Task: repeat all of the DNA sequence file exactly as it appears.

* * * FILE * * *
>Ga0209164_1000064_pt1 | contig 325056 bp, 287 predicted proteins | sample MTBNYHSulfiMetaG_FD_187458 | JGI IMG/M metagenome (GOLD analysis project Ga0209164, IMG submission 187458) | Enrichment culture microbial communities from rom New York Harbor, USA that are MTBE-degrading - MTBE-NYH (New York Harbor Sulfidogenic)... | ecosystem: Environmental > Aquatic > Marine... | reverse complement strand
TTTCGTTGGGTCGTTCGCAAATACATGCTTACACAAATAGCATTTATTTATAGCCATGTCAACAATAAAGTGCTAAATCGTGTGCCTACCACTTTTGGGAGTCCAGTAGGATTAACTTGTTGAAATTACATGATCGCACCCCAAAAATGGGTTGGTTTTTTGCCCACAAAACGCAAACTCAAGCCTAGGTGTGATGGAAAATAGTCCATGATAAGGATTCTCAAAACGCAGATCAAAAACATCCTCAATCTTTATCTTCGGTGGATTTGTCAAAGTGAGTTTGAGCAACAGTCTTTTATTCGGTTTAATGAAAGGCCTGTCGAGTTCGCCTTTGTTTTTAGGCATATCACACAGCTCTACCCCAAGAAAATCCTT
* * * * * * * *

>Ga0209164_1000064_pt1 | contig 325056 bp, 287 predicted proteins | sample MTBNYHSulfiMetaG_FD_187458 | JGI IMG/M metagenome (GOLD analysis project Ga0209164, IMG submission 187458) | Enrichment culture microbial communities from rom New York Harbor, USA that are MTBE-degrading - MTBE-NYH (New York Harbor Sulfidogenic)... | ecosystem: Environmental > Aquatic > Marine... | reverse complement strand
TTTCGTTGGGTCGTTCGCAAATACATGCTTACACAAATAGCATTTATTTATAGCCATGTCAACAATAAAGTGCTAAATCGTGTGCCTACCACTTTTGGGAGTCCAGTAGGATTAACTTGTTGAAATTACATGATCGCACCCCAAAAATGGGTTGGTTTTTTGCCCACAAAACGCAAACTCAAGCCTAGGTGTGATGGAAAATAGTCCATGATAAGGATTCTCAAAACGCAGATCAAAAACATCCTCAATCTTTATCTTCGGTGGATTTGTCAAAGTGAGTTTGAGCAACAGTCTTTTATTCGGTTTAATGAAAGGCCTGTCGAGTTCGCCTTTGTTTTTAGGCATATCACACAGCTCTACCCCAAGAAAATCCTT